Still, I wasn’t quick to let go of my nature argument. I thoughtfully blamed my husband’s generally non descript white guy genes for a time. And my father’s since I’m only half Asian and I thought that those recessive genes mixed with Chris’s and kaplooey. Truly, I invested a significant amount of mindshare to this before I eventually broke down to the previously unpalatable possibility that the influence wasn’t nature, but nurture, and that this was all my fault. Having rejected the semi-standard “tiger-mom” style of Asian parenting, I resigned myself to the belief that I brought this all on myself. (You’ll notice I didn’t blame my husband for not knowing how to parent properly – dads aren’t “supposed to” know, moms “should” have a maternal instinct that kicks in and tells us how to construct the perfect Montessori style nursery… or whatever). I was clearly too permissive. Or I missed the window on practicing attachment parenting. Or I introduced fruit too soon. Or I didn’t push breastfeeding long enough.  Or I breastfed too long. My list of perceived failures goes on and on, ranging from the mildly disheartening to the absolutely absurd.

I didn’t make these stories up all by myself either. I had help.  Well meaning (and sometimes not) mothers had a way of telling me that my daughter has tantrums because I allowed them. “My daughter tried that once. And only once.” I was told by a woman openly taking full credit for properly parenting the spirit out of her child, which, I took as an insult for not doing the same. I’d been told that I poisoned my daughter with jarred non-organic baby food. I’ve been scolded for my use of sarcasm. Even on my best days I respond with a hint of a defensiveness, “it’s a wonder they are so perfectly awesome anyway.” I say that with no residual sarcasm at all, incidentally.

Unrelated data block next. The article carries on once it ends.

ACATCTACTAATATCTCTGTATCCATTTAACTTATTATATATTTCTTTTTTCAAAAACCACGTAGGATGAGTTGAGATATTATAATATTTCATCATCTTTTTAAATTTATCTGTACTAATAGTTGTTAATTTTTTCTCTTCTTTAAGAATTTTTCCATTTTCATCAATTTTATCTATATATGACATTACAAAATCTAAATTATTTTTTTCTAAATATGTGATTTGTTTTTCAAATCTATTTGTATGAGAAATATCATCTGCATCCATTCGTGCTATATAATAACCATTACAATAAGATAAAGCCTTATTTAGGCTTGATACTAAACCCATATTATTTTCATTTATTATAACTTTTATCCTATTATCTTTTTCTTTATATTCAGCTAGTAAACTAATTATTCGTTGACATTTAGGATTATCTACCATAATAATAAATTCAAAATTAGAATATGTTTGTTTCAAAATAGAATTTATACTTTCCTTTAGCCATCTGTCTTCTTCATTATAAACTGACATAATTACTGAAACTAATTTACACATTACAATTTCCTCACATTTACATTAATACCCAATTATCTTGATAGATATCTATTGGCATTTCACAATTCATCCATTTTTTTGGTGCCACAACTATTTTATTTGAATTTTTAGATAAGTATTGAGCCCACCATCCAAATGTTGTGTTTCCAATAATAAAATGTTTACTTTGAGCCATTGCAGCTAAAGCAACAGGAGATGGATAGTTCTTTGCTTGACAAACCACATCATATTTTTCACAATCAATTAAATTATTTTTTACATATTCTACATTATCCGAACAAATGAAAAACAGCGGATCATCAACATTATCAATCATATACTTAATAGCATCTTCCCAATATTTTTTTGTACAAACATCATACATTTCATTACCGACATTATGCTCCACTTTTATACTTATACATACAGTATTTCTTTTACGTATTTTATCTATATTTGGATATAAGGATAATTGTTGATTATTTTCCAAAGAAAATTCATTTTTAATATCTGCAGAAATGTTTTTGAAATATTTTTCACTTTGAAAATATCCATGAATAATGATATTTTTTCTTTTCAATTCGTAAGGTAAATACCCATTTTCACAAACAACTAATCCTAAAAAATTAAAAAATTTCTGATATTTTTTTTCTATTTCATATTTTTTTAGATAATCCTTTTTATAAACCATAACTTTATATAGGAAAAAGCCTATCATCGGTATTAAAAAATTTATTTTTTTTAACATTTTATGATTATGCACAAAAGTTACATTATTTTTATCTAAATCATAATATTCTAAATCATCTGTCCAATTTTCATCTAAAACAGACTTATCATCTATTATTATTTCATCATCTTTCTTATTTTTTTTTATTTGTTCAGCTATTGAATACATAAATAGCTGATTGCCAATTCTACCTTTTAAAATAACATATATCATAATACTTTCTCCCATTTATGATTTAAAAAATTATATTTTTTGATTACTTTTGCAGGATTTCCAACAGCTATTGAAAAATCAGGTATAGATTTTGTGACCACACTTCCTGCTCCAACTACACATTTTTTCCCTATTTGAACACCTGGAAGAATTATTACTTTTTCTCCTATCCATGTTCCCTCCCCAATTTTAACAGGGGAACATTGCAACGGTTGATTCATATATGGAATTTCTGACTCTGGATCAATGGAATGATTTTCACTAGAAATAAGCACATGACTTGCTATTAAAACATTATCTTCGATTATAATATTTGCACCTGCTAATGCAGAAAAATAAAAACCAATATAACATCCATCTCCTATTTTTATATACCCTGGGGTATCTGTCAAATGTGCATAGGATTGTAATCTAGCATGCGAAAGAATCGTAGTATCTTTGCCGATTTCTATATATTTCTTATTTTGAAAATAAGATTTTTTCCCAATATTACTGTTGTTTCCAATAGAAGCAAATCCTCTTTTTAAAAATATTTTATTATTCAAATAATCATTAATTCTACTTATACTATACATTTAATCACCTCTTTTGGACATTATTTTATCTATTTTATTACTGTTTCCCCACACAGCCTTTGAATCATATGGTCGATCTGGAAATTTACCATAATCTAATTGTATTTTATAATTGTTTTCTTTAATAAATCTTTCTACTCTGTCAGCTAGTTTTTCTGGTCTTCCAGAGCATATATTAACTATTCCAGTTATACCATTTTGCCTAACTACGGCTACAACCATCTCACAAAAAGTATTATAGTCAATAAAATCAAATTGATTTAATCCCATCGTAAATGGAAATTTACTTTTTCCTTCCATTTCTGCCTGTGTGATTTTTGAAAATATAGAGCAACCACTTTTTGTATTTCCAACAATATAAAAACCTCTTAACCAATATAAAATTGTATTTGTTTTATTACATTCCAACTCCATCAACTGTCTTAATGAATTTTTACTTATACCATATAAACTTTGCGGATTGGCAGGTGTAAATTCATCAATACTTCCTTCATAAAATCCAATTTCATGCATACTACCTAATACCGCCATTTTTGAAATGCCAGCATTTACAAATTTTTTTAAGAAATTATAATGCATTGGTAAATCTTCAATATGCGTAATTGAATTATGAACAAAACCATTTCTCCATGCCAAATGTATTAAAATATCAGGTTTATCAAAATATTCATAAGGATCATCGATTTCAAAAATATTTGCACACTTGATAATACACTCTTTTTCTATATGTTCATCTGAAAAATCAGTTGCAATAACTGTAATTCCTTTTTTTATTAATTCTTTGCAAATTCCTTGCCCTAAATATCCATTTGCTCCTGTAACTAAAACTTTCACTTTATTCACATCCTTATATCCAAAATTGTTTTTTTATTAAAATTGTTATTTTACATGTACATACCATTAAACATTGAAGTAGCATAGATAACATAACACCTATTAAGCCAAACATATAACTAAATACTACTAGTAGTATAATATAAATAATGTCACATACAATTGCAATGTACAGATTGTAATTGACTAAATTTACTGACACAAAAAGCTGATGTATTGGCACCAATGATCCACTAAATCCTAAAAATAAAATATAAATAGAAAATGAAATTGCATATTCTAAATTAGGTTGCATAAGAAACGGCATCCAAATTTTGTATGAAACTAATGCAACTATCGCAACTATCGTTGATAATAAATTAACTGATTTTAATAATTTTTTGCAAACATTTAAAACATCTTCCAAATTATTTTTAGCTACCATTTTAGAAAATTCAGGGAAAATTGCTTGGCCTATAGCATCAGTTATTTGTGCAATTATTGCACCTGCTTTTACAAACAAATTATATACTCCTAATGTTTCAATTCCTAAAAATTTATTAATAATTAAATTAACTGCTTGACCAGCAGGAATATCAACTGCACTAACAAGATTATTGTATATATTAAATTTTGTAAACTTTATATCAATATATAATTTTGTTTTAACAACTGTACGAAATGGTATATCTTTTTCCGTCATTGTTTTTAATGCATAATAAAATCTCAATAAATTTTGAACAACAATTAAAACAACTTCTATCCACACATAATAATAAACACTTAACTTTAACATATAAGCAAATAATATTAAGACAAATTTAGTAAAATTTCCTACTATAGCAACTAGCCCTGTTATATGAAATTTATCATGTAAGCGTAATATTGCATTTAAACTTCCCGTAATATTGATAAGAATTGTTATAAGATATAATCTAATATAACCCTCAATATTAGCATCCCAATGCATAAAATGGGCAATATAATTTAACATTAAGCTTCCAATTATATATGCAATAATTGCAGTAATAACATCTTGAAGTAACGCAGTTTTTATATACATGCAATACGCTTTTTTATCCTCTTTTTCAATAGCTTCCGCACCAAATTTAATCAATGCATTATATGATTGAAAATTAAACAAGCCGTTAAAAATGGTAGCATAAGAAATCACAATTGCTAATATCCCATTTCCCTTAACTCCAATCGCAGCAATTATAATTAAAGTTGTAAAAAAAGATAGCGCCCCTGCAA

Because here’s the thing – nature, or nurture, or both… It’s all just a story we create that serves us somehow. When resorting to the assessment that nature is the primary driver, I got to release control and responsibility and let the universe take its course. But when that no longer seemed to work and I started to adopt nurture as the answer, I went straight to blame, guilt, and victimization. In the very same way, the judgmental parents I mentioned earlier had stories that allowed them to feel powerful and in control, proud and confident.

When I realized these were stories, I realized neither nature nor nurture as a single culprit was serving me. Considering anything as an either or proposition seldom does. What did serve me is the idea that they may both be at play, often outside of my span of control.  All I can really control is me, my reactions, my attitudes and behaviors. In adopting this as my truth I get to claim my power, confidence, and control.  So today, I practice this:

  • I show up every day in the best way I can and in doing so I make a difference in their lives.
  • Some days I will screw up and how I react to my errors will be significant in their lives.
  • Sometimes it’s nature. Sometimes it’s nurture. Most times I don’t know.  Curiosity serves me more than answers.
  • There will be mysteries. There will be surprises. Some I will love. Some I will not.
  • And finally, every day is a new opportunity to learn, grow, and be better than the last.

Enjoy the ride.